As you know, we decided to build our own forecast model in order to give an estimate of Italy’s efforts in containing the spread of coronavirus pandemic.

The model results can be visualized in our Covid19 dashboard which is publicly accessible and updated on a daily basis.

Repaid efforts

As of April 16th Italy counts 168,841 total cases, of which 106,607 still active, 40,164 recovered and, unfortunately, 22,170 deaths. These figures sound much better than what we could have expected to happen 4 weeks ago (March) when, accordingly to our model, the forecast for April 16th showed 262,689 total cases and 45,081 deaths.

Thus we can say that lockdown helped in reducing the spread by 35,7% and deaths by more than 50%.

And it sounds as a great success.

Apr.16 Forecasts data as of:
Mar.19 Mar.26 Apr.2 Apr.9 Actual
Total Cases 262,689 228,891 177,591 167,149 168,941
Active Cases 153,065 143,544 109,348 103,345 106,607
Recovered 64,543 52,264 42,719 41,732 40,164
Deaths 45,081 33,083 25,524 22,072 22,170
Actual/forecast gap as of:
Mar.19 Mar.26 Apr.2 Apr.9
Total Cases -35.7% -26.2% -4.9% +1.1%
Active Cases -30.4% -25.7% -2.5% +3.2%
Recovered -37.8% -23.2% -6.0% -3.8%
Deaths -50.8% -33.0% -13.1% +0.4%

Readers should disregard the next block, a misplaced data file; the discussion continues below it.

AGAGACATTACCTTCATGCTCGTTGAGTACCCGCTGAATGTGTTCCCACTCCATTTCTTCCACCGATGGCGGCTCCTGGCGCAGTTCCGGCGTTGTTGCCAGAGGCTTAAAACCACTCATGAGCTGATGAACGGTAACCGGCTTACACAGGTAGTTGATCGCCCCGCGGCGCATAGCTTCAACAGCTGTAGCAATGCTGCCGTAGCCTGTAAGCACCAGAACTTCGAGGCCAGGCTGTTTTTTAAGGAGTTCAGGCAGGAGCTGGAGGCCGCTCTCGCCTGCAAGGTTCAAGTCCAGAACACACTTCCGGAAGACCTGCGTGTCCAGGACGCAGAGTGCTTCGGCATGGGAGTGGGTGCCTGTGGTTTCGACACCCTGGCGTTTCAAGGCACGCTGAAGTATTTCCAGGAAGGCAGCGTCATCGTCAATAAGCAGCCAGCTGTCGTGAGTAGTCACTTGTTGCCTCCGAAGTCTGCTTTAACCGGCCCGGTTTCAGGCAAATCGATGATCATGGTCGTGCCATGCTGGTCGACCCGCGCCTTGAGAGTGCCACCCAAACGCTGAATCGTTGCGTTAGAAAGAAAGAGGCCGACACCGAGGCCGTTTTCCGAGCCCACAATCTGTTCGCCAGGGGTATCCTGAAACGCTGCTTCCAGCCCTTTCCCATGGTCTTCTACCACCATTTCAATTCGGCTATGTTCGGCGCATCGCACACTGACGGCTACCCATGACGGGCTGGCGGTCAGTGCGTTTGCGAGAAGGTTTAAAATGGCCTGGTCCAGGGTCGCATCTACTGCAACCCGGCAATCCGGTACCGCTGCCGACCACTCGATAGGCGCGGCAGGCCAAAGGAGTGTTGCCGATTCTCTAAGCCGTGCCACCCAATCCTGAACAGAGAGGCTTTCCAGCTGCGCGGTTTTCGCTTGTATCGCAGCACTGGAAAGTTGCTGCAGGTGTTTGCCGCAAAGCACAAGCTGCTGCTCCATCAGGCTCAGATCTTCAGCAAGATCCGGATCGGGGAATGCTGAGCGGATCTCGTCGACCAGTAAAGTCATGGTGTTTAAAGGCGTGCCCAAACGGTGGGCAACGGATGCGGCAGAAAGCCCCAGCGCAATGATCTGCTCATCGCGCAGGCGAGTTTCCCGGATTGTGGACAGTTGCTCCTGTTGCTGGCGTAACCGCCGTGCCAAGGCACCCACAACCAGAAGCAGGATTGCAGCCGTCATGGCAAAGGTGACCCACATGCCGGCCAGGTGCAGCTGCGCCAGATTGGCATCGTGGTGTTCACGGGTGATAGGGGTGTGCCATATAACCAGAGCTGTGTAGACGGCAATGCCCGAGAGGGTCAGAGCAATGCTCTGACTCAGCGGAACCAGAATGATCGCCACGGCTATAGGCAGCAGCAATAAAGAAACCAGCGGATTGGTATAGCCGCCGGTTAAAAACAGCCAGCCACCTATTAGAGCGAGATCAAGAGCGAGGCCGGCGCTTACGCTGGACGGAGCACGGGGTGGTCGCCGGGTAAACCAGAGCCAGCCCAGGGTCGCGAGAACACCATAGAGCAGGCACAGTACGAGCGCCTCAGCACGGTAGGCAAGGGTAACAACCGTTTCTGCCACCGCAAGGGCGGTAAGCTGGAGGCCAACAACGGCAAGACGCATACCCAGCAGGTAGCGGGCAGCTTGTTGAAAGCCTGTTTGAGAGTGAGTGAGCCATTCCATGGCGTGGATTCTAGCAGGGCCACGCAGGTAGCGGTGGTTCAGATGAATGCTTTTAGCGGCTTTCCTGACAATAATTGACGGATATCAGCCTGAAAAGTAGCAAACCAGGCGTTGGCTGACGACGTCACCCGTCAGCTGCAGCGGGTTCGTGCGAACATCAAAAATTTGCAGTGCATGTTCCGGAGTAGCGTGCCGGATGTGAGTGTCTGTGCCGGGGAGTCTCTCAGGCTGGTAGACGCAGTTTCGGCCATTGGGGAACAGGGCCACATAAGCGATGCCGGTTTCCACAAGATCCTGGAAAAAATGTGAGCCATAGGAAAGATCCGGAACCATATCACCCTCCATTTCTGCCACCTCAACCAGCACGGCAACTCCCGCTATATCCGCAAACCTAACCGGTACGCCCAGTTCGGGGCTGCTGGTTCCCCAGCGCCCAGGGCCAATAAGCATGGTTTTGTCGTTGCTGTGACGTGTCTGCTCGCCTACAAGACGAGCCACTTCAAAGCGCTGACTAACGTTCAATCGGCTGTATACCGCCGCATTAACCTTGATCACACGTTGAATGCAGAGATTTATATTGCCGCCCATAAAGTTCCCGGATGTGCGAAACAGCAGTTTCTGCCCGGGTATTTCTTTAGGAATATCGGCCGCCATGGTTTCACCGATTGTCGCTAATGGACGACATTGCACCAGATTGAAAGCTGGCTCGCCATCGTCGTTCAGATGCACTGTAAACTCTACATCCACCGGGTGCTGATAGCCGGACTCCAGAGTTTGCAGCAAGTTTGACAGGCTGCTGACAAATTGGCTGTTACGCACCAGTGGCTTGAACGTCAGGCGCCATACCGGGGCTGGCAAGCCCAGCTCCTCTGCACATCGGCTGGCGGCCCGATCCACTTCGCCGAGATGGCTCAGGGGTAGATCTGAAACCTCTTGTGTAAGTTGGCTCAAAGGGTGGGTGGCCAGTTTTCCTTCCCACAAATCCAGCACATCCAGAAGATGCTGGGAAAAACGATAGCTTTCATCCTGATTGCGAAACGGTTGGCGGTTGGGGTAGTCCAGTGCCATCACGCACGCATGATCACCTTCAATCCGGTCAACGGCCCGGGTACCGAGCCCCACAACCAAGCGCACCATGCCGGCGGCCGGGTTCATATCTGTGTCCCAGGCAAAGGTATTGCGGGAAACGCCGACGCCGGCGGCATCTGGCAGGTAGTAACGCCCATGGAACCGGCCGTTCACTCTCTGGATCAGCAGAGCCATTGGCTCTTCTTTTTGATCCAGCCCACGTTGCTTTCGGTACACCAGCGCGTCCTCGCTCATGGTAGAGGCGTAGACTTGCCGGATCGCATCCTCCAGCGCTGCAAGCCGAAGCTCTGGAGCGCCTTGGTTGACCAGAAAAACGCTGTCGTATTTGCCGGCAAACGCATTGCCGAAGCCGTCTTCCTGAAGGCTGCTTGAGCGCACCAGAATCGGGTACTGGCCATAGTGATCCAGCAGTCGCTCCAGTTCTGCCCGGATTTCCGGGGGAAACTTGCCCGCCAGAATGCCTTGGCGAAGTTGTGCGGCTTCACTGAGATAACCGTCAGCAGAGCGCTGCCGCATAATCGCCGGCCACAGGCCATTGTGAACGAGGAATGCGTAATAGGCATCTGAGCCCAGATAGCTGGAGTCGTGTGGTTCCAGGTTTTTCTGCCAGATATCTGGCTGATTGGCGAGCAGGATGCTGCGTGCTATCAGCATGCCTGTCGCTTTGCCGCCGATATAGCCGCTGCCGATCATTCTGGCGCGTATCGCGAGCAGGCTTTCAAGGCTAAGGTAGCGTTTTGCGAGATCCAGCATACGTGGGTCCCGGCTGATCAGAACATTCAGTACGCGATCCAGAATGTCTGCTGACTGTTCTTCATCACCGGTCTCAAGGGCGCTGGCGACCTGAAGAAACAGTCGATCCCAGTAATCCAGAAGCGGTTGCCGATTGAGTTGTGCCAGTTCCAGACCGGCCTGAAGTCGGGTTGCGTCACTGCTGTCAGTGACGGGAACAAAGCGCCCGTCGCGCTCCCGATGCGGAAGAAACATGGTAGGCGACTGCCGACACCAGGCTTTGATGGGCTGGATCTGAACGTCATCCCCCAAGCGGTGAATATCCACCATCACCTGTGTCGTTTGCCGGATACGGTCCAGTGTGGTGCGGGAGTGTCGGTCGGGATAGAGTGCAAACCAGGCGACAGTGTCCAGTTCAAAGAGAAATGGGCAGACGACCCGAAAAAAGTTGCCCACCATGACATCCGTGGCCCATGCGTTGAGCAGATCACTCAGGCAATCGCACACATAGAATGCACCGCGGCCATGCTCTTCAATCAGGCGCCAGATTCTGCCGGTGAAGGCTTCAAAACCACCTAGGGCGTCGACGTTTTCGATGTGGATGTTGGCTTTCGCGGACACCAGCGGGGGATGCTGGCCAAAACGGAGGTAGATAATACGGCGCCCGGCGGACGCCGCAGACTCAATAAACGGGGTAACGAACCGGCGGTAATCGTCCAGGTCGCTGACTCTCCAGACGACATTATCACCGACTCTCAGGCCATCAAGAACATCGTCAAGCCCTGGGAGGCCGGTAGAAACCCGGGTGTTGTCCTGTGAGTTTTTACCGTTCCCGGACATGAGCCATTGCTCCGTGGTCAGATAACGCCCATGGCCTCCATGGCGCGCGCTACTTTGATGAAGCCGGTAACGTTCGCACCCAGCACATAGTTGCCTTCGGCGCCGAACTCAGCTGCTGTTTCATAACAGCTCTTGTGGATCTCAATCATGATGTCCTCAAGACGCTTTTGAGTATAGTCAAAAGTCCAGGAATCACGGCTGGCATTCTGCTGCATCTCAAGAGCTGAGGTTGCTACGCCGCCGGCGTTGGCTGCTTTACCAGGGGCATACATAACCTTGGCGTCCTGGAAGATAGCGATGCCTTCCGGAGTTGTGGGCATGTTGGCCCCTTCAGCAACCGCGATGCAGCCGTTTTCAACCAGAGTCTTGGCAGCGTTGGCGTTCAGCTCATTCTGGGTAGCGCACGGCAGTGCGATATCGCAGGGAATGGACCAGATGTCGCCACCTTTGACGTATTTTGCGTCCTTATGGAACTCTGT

Approaching the peak

The forecasts made 4, 3 and 2 weeks before April 16th have over-estimated the number of cases and deaths. Therefore, since the model does not account for lockdown measures, we can intepret these differences as a positive effect of the lockdown itself.

The deviation from the forecast made one week before April 16th is in the opposite direction: actual data are worse than expected, even if only slightly. This is likely because the active case curve is flattening and, according to our model, will peak around April 22nd with approximately 109,000 cases. In this context, short-term deviations can be very low and of both signs.

We therefore expect - and hope - that spring finally arrives and everything starts to bloom again.

About the model

We took inspiration from the interesting paper from Yi-Cheng Chen et al. where a time-dependent SIR model has been defined in order to predict the evolution of the Wuhan crisis. The advantage of this approach is to use time-dependent parameters which are updated on a daily basis according to the last available data.

We then applied the SIR model to the Italian Covid data provided by the Civil Protection department of the Italian Government with the COVID-19 repository. Data and results have been encapsulated into a dashboard built using the flexdashboard R package.

From the dashboard it is possible to retrieve forecasts of the epidemiologic dynamics made at every point in time starting from March, 2nd. In this way it is possible to compare actual data with the respective predictions in order to have an idea of the lockdown effectiveness.